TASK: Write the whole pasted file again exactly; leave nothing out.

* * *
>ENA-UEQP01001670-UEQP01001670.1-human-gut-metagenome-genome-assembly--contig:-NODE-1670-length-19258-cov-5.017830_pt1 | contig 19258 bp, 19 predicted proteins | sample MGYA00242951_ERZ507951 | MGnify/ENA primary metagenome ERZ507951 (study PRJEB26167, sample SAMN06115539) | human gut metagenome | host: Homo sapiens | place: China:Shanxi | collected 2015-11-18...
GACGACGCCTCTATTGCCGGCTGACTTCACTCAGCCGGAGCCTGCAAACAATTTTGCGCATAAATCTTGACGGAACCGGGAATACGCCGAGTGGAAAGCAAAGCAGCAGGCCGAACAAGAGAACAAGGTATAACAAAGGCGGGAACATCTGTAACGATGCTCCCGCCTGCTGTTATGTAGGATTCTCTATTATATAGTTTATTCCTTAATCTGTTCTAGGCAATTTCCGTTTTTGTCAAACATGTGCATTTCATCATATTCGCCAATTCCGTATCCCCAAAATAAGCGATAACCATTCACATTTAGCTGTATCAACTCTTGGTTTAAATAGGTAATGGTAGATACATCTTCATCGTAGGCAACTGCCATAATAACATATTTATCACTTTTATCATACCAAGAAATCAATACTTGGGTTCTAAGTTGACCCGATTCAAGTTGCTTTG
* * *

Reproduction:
>ENA-UEQP01001670-UEQP01001670.1-human-gut-metagenome-genome-assembly--contig:-NODE-1670-length-19258-cov-5.017830_pt1 | contig 19258 bp, 19 predicted proteins | sample MGYA00242951_ERZ507951 | MGnify/ENA primary metagenome ERZ507951 (study PRJEB26167, sample SAMN06115539) | human gut metagenome | host: Homo sapiens | place: China:Shanxi | collected 2015-11-18...
GACGACGCCTCTATTGCCGGCTGACTTCACTCAGCCGGAGCCTGCAAACAATTTTGCGCATAAATCTTGACGGAACCGGGAATACGCCGAGTGGAAAGCAAAGCAGCAGGCCGAACAAGAGAACAAGGTATAACAAAGGCGGGAACATCTGTAACGATGCTCCCGCCTGCTGTTATGTAGGATTCTCTATTATATAGTTTATTCCTTAATCTGTTCTAGGCAATTTCCGTTTTTGTCAAACATGTGCATTTCATCATATTCGCCAATTCCGTATCCCCAAAATAAGCGATAACCATTCACATTTAGCTGTATCAACTCTTGGTTTAAATAGGTAATGGTAGATACATCTTCATCGTAGGCAACTGCCATAATAACATATTTATCACTTTTATCATACCAAGAAATCAATACTTGGGTTCTAAGTTGACCCGATTCAAGTTGCTTTG